Cyber crime costs Australian businesses $4.5 billion every year, with the average data breach costing $2.16 million. And small businesses are at particular risk of sophisticated cyber attacks, as they often lack the robust security systems and back-up storage capabilities that larger enterprises have in place.
So, how can you protect your business from cyber risks?
Make sure you regularly back-up your data to protect against data loss. A good back-up strategy is essential as it will ensure you are able to retrieve and and restore original data should something go wrong.
There’s a reason your software is constantly being updated – to patch any security vulnerabilities. Yes, it may be frustrating to you as a user to need to update so frequently, but it is crucial to do so in order to protect your business from any potential security risks.
Don’t use the same password for everything and make sure your passwords are strong using a combination of letters, numbers and symbols. Use two-step authentication when available as an additional security measure. Ensure only approved people have access to these passwords, especially for any administrator accounts or sensitive information. Password manager platforms such as 1password are ideal for securing password information and generating strong, unique passwords.
A data protection policy will ensure you have a strategy in place for how you collect and hold data, especially personal customer data. It will also ensure you have processes in place to comply with any data protection regulation, for example the EU’s General Data Protection Regulation (GDPR).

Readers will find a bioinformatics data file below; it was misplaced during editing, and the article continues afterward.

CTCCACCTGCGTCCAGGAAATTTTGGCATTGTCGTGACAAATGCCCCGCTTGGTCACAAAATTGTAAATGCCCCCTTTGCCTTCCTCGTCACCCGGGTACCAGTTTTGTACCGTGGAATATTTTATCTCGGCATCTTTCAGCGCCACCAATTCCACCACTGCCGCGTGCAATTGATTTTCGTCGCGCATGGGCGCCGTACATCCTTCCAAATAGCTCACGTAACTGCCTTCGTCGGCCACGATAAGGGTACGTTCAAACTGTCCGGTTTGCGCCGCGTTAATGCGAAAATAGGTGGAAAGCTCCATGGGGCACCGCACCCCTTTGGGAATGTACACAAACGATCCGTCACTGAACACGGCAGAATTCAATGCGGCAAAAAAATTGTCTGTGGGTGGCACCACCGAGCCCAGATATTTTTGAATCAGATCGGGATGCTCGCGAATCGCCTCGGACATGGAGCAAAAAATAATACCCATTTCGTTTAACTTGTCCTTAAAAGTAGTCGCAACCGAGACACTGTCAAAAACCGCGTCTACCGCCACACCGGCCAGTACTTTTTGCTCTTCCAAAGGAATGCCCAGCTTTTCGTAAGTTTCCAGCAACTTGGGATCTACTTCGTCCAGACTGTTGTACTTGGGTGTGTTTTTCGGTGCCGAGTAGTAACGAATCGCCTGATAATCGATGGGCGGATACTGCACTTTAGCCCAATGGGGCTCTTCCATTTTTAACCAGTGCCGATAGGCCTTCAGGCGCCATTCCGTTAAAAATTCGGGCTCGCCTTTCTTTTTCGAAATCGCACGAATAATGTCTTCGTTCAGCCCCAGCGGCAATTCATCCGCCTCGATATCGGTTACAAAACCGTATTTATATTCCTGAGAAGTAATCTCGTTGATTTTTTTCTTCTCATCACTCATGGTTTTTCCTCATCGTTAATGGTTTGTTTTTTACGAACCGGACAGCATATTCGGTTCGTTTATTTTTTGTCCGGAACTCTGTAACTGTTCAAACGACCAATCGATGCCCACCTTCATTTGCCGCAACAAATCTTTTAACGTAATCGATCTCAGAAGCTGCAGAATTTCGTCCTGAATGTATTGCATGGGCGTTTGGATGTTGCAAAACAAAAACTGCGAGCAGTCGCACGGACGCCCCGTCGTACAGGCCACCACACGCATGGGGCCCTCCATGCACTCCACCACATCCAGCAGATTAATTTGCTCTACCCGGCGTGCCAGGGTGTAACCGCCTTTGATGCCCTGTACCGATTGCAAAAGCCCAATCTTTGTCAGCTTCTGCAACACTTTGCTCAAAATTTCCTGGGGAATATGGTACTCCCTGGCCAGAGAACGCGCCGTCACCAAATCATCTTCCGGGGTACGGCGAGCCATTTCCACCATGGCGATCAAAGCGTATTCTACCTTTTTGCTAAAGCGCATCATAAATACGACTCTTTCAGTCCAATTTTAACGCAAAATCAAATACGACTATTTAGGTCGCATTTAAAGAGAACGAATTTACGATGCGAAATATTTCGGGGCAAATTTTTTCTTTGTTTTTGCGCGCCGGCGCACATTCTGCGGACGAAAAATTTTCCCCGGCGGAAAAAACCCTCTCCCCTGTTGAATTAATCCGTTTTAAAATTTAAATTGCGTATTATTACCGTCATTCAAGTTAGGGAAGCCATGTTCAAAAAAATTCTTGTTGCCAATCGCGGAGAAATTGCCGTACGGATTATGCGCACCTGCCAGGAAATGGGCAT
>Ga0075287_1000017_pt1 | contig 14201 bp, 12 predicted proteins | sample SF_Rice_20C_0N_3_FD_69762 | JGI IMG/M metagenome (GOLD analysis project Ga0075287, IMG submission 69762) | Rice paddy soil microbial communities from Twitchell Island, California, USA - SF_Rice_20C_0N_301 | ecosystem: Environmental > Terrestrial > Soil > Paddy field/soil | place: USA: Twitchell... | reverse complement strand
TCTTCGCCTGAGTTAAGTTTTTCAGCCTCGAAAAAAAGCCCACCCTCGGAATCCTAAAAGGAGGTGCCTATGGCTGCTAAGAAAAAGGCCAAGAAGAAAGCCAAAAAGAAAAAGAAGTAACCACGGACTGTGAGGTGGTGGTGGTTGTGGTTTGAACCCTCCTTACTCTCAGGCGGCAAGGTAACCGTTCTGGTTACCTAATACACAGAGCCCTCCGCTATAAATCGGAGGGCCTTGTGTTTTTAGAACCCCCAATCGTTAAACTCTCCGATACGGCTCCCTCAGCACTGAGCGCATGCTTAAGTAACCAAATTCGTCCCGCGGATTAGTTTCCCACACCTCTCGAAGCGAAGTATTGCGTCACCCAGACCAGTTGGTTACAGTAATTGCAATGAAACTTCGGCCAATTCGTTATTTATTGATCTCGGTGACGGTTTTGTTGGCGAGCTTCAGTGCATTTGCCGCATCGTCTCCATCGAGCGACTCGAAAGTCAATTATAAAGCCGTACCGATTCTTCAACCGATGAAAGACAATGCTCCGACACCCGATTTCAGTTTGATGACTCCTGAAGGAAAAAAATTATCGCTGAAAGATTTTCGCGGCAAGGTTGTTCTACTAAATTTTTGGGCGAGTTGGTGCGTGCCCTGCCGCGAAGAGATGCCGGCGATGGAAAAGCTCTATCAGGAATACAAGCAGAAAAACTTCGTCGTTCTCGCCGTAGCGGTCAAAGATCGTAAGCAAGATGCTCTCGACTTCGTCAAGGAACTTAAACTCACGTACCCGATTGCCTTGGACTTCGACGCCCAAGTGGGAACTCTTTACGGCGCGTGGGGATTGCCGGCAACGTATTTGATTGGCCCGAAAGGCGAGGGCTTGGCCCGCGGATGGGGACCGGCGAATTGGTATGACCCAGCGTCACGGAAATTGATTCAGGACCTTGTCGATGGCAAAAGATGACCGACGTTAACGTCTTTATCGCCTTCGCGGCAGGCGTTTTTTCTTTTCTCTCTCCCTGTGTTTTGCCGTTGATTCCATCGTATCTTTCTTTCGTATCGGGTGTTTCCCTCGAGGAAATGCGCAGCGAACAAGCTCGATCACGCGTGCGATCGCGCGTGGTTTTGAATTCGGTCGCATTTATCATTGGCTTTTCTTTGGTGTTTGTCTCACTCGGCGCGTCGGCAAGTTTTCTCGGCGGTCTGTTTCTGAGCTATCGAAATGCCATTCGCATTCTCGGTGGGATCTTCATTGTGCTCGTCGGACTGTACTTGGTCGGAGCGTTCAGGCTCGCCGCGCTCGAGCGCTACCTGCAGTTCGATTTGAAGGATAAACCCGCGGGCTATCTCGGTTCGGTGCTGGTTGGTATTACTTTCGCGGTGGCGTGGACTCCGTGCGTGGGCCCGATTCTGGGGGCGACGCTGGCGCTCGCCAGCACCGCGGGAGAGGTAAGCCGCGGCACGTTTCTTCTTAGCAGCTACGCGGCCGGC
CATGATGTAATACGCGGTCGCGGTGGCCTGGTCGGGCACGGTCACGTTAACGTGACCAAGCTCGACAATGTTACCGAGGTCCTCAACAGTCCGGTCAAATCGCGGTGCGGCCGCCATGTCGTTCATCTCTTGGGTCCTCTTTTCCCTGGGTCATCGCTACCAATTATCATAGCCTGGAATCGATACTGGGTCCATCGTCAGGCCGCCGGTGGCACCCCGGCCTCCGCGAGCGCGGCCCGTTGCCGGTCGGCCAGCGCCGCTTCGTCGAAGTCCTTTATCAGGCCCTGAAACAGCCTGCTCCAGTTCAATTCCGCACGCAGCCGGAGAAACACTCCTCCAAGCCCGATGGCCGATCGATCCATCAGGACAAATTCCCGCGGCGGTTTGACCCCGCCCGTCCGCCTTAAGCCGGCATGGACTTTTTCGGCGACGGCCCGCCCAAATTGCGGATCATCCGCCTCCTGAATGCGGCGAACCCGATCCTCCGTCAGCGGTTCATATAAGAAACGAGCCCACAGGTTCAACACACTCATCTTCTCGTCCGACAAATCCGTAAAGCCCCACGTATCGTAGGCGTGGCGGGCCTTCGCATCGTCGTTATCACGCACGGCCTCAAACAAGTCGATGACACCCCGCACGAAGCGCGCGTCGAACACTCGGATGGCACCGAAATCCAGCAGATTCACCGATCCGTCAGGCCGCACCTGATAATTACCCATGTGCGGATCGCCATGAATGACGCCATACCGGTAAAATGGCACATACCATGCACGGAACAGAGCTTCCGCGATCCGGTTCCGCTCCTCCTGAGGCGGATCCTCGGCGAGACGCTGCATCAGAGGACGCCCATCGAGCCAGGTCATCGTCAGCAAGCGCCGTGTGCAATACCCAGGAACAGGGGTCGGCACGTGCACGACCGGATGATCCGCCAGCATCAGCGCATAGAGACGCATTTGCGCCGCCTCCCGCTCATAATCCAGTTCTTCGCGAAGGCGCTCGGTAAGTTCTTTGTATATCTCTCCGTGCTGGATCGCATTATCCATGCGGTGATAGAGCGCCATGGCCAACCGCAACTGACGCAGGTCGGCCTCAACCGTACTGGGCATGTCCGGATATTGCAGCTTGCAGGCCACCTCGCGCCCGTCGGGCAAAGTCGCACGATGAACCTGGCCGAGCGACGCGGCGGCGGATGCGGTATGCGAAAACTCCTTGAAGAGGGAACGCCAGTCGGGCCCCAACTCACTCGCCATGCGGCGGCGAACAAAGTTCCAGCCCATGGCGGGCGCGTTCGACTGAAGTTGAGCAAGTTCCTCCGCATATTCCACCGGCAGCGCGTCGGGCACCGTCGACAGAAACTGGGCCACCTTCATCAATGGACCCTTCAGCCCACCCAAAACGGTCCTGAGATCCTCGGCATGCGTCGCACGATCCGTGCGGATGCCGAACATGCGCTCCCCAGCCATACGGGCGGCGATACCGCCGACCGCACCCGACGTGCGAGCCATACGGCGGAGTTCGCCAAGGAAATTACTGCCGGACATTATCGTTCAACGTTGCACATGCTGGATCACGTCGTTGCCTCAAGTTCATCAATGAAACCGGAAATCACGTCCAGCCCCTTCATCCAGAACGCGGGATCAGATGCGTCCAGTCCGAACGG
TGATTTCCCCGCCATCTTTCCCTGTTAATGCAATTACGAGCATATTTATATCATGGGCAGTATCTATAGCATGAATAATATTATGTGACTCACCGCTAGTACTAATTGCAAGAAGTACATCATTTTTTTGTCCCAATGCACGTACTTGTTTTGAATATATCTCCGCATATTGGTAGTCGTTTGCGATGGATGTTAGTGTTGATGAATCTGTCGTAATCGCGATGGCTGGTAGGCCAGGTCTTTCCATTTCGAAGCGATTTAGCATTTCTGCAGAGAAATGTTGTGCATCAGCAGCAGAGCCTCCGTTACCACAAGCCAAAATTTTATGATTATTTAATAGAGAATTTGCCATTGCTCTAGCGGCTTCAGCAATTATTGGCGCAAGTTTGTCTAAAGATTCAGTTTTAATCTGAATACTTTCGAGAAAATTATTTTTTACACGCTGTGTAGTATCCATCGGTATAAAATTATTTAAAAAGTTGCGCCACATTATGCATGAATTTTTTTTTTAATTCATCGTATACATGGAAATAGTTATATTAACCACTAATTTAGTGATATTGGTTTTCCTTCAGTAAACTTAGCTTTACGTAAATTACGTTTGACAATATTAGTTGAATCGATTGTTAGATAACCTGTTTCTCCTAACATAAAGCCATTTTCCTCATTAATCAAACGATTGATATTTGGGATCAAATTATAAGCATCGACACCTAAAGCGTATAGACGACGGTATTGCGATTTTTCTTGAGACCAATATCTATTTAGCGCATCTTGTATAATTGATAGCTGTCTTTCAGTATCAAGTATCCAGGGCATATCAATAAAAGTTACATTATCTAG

Cyber security should be something that your whole team is responsible for. Make sure that you discuss safe cyber practice regularly with your team. This should include only browsing safe websites, only allowing applications you trust on your computer, how to recognise phishing and other scams, how to comply with your data protection policy, and how to report an attack.
Cyber liability insurance will protect you from damaging data breaches and hacking, and help you restore your normal business operations. Typically it will cover your business against the expense and legal costs associated with data breaches, which may occur after being hacked, from theft or from loss of client information, including:
So, how does it work? Here’s a case study of the insurance in action. A retail clothing chain customer was hit with a ransomware virus that rendered their server encrypted and inoperable. The hacker group demanded the equivalent of $80,000 in Bitcoin to release the decryption code.
In this case, the firm decided that they had to pay the ransom, because it turned out that they did not have a viable back-up of their data. Fortunately, the firm had found a suitable insurer with the help of Live insure and had cyber liability insurance. They were able to work with their insurer to pay the ransom. Once the ransom was paid, the hacker provided the decryption code and the system was restored.
When it comes to protecting against cyber security risks, prevention is better than cure. Is your business adequately protected against cyber risks?
Reuven Barukh, CEO, Live insure and Live group